COCHRANE, Alta — A Cochrane man recently teamed up with Red Deer Polytechnic (RDP) to design a product that’s helped him get back to one of the activities he loves most.
Georges-Andre Tambay required surgery after he tore his ACL in both knees playing soccer over 10 years ago.
The surgeries alone would not allow him to fully return to some of the sports he loved before, however.
“I love hiking, but when you’re descending, that’s when the most strain is on your knees, because your foot is at an angle,” said Tambay. “You’re constantly braking on the way down.”
Unable to explore the mountains in his usual form, the man found himself searching for anything that might help remove some of the strain from his joints.
It’s taken Tambay 10 years of tinkering and poking around to find a working solution that allows him to get back on the slopes. His first attempt was modifying a pair of crutches he bought from Value Village.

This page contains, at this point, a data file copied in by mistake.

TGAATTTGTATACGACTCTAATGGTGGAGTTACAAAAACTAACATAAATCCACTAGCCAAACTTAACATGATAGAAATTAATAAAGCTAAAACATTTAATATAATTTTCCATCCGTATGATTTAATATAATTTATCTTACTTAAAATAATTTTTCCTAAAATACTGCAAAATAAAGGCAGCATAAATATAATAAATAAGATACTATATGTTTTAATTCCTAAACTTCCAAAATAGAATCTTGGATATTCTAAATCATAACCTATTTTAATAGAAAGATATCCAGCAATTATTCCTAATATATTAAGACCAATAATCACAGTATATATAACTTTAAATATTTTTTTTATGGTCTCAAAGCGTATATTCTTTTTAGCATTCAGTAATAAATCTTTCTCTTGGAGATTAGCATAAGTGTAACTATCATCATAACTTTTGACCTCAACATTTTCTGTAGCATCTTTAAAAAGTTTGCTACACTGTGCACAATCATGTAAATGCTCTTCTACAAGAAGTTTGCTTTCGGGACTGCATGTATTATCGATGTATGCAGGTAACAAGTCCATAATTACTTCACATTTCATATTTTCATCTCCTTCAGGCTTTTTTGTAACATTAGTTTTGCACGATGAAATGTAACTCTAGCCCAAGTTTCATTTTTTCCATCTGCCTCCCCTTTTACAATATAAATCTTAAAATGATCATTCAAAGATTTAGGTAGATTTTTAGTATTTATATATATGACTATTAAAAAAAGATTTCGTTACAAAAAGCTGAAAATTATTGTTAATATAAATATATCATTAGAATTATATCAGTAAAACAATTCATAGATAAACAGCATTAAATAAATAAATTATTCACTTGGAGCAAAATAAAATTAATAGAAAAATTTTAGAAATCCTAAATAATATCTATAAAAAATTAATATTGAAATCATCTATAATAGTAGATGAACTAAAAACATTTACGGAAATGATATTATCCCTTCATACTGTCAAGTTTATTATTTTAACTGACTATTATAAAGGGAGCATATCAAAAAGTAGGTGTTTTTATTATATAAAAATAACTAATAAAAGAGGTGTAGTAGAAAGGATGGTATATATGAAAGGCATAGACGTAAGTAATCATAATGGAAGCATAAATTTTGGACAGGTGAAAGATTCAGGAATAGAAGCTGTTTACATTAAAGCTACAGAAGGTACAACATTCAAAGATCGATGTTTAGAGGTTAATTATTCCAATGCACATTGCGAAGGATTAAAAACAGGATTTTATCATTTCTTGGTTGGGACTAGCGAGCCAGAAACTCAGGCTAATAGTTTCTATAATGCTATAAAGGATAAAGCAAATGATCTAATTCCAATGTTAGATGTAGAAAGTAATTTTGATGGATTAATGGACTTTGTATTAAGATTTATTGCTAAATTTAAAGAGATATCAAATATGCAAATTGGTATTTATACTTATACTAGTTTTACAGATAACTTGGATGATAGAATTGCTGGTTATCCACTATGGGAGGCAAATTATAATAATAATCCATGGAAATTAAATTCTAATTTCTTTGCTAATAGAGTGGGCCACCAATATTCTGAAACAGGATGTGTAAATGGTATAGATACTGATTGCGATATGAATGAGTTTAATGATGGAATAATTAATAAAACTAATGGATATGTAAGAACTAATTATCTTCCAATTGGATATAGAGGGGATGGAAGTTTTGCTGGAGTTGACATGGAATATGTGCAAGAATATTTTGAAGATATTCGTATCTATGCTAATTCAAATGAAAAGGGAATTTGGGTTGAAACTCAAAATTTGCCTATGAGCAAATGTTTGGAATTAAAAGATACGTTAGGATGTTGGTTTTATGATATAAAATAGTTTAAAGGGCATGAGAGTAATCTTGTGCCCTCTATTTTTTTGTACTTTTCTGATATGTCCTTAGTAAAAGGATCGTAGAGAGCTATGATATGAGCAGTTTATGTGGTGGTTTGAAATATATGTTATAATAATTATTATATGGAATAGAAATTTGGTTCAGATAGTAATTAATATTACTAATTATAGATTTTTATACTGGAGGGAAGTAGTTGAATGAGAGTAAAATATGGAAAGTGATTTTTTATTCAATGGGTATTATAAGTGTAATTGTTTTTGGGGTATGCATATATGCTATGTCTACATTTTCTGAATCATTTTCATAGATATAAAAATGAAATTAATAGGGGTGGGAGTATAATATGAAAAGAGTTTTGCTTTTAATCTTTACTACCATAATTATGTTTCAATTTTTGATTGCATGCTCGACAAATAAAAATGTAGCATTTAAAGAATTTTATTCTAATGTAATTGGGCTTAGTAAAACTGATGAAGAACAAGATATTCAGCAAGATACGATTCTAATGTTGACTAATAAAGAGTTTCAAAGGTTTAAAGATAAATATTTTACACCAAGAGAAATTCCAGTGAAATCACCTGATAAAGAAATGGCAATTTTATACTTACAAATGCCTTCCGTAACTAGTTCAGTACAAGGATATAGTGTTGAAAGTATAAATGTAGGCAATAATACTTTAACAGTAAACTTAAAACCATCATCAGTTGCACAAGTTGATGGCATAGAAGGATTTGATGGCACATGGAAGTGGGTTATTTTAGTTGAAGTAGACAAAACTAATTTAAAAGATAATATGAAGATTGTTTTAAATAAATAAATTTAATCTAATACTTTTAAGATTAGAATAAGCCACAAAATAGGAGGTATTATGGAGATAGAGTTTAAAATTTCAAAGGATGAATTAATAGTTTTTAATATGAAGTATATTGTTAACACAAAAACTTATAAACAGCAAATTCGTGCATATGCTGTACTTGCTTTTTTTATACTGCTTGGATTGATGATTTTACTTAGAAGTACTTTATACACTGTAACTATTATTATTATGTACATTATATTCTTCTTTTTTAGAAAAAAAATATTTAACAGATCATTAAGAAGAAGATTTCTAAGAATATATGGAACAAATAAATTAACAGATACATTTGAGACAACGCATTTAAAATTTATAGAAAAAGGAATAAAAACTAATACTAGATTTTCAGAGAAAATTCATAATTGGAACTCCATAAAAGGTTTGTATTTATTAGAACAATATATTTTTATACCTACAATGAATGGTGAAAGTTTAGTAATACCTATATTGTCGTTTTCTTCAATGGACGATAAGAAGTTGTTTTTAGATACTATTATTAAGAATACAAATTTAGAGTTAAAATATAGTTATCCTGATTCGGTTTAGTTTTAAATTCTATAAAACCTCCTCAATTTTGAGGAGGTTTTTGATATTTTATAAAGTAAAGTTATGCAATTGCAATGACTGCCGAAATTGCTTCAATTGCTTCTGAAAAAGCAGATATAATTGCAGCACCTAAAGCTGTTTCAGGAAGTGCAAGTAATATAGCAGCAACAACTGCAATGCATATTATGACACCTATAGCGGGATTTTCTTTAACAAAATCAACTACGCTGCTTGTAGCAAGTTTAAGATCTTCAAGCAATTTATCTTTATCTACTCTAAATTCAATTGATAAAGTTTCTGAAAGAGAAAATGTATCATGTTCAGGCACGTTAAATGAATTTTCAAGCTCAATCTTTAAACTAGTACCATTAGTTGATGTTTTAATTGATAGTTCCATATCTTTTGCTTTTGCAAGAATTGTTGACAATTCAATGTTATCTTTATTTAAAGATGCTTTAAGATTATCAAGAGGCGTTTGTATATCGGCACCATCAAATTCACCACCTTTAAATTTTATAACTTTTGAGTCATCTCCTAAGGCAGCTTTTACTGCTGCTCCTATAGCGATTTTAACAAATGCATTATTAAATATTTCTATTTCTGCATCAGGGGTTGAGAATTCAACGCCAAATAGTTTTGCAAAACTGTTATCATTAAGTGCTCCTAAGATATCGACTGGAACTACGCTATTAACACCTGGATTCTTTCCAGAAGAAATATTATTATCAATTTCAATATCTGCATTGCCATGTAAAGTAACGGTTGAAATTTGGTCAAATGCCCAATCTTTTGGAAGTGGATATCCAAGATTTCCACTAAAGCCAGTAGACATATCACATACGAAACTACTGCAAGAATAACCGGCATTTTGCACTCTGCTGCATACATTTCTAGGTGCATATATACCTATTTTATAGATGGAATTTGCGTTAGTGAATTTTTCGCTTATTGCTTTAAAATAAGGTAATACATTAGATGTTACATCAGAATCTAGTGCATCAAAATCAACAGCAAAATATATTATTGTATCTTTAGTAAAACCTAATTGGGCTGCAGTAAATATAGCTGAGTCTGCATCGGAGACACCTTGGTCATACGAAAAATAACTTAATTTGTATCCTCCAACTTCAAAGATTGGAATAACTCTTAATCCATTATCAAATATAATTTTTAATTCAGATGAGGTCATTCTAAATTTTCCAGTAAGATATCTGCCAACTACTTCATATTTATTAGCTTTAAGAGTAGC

It didn’t work the way he’d hoped, he said, and painkillers also weren’t enough to help him get down a mountain.
What does work though, is an accessory that elevates the front part of both his feet, is easily slipped on to his hiking boots, and has fasteners like a ski boot.
This is the Trekstepper design that Tambay came up with, alongside some help from RDP.
“It takes the strain off your knee by lifting the front of your foot,” he explained. “You’re coming downstairs instead of fighting the slope the whole time.”
The product is designed to be small and simple enough that each one can be easily slipped on before going downhill, and then just as quickly taken off when no longer needed.
Treksteppers are made in pairs – one for each foot – and are designed for anyone with aching or aging joints who wants to be able to hike without any extra strain.
To Tambay, it’s important to be able to try to continue doing the things you love as you get older, even when physical challenges arise.
The product is patented in Canada and the U.S., according to Tambay, but he has not yet found an investor to help with production.
Currently, he has only a few pairs of Treksteppers, which cost him over $100 to manufacture. They come in three different sizes based on the height of the user and Tambay has been lending them out here and there to collect as much feedback as possible.
Once he gets the product off the ground, he hopes to be able to relieve others’ pain so they, too, can get back to enjoying the outdoors, or discover a new hobby they didn’t think possible for themselves.